In my opinion some of the best Bible scholarship is coming out of western Europe! Ironic isn’t it? In a part of the world that is clearly post-Christian there are some who are challenging the misbelief that the Western European church is an empty shell of what it used to be. Simon Gathercole is a British New Testament scholar who has given much thought to harmonizing the four gospel accounts along with the apostle Paul’s understanding of the gospel. Gathercole in God’s Power to Save, summarizes the data from Paul as, “the gospel is God’s account of His saving activity in Jesus the Messiah, in which, by Jesus’ death and resurrection, He atones for sin and brings new creation.” Let’s tackle the first part.
What did Jesus accomplish on the cross? In Paul’s words in 2 Cor. 5:21… “He made Him who knew no sin to be sin on our behalf, that we might become the righteousness of God in Him.” While there are discussions about “atonement”, “propitiation” and “expiation” that we could have, I just want us to see the thrust of the verse. Paul is stating that there was an exchange that happened in history because of the cross: He made Him to be sin for me and He made me righteous. Again, we could have a discussion on what happened and it certainly has its roots in the Old Testament understanding of sacrifice. But all I want us to see is central to the gospel account is Jesus’ rescuing work. Our sins are “put on” Him and His righteousness is “put on” us.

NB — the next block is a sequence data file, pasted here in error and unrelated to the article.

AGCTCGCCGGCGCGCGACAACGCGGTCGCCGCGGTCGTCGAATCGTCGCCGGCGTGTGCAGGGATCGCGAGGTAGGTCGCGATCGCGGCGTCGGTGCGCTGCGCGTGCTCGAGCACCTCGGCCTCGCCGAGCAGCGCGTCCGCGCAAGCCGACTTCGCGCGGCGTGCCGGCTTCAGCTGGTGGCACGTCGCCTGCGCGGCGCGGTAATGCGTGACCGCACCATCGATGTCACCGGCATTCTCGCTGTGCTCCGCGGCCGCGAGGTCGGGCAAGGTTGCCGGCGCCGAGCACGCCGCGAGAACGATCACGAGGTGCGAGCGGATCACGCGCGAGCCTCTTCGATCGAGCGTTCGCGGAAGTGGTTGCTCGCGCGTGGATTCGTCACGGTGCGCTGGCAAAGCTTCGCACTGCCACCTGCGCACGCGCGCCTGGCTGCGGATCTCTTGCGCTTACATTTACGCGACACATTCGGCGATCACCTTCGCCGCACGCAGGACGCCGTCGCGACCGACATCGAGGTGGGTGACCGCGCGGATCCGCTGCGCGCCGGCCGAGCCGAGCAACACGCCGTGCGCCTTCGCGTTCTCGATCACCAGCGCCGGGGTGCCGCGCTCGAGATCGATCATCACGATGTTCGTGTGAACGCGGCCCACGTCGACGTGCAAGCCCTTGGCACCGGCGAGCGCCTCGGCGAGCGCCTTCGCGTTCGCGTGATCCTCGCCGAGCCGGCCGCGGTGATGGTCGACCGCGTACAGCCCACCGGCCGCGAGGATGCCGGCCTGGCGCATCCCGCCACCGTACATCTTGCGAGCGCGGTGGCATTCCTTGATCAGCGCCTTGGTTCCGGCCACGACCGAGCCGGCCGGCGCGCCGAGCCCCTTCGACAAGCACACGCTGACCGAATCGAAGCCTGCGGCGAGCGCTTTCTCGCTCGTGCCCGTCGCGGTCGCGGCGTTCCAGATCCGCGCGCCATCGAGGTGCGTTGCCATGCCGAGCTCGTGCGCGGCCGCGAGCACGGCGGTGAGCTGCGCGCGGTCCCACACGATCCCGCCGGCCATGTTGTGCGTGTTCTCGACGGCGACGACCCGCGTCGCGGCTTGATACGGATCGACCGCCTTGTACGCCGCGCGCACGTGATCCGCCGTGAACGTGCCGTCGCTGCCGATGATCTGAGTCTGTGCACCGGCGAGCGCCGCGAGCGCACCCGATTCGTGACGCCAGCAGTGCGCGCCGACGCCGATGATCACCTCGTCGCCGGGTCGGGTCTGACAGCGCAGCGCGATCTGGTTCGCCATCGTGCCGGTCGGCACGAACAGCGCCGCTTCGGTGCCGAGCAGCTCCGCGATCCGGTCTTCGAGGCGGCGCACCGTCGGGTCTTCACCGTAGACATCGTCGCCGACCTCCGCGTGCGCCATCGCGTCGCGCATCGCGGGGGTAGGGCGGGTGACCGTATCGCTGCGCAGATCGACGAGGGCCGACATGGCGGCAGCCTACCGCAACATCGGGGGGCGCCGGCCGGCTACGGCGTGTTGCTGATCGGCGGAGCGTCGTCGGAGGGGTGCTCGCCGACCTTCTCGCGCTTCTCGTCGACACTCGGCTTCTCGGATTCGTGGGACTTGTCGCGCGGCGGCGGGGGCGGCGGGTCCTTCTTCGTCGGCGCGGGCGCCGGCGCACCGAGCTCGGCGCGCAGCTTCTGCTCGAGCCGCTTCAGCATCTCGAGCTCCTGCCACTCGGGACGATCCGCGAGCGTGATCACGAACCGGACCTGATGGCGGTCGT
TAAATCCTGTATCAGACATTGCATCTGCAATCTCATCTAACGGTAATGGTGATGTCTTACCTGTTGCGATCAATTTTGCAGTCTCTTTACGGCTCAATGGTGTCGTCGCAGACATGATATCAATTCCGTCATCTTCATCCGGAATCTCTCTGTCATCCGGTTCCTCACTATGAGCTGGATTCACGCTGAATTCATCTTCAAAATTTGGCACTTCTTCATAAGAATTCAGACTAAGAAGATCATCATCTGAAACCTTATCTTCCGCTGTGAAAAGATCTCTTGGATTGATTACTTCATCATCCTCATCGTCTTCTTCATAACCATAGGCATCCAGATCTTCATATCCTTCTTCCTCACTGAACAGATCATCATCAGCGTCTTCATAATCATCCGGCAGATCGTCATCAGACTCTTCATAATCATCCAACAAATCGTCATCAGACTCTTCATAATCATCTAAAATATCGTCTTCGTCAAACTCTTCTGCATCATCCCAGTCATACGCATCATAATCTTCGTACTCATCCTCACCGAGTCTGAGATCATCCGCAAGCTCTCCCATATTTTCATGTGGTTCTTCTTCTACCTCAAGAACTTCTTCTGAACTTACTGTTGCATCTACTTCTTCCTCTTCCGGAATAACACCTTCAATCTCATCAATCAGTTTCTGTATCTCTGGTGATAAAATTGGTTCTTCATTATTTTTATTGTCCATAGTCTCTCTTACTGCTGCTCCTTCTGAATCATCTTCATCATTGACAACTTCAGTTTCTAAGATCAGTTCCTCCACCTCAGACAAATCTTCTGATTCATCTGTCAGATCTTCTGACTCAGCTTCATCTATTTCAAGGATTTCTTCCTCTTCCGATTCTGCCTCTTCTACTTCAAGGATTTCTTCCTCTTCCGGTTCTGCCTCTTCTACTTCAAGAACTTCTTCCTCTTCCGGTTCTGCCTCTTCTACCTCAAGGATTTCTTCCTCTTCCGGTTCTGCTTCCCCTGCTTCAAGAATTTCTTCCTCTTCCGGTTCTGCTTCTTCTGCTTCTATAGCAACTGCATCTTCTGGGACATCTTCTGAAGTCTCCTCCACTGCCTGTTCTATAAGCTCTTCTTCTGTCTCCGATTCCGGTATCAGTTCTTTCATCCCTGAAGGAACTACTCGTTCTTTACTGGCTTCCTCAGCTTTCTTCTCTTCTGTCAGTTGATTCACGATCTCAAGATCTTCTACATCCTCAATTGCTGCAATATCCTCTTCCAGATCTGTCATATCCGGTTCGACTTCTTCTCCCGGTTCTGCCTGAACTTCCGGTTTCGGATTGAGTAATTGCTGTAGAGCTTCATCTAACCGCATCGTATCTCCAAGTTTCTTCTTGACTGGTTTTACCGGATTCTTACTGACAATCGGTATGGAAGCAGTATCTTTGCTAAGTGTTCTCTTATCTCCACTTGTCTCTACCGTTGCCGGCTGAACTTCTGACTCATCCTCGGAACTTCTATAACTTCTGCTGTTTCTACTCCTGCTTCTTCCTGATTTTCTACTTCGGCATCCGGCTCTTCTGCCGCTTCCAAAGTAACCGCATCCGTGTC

At the center of the gospel then rests Jesus’ accomplished work on the cross. Jesus cries out in John 19:30, “It is finished” or “tetelestai”, debt paid in full. So Jesus accomplished on the cross something that we could never do in fulfilling a debt to God that you and I could never pay and we are thus declared to be in a relational right standing with God. At the center of the gospel rests Jesus’ work in history that He accomplished on our behalf to make a declaration: we were in far worse shape than any of us would want to admit. But we are far more loved by God than we could ever imagine.
The gospel is not moral formation. It is not “get in” and then get busy. You do not become a Christian merely to become a good person. Nor do you become a Christian merely to go to heaven. You become a Christian by rejecting your own wisdom in order to embrace the Wisdom of God (1 Cor. 1:24). Christ did something for you that you could not do and now has declared you to be somebody that you’ve always wanted to be.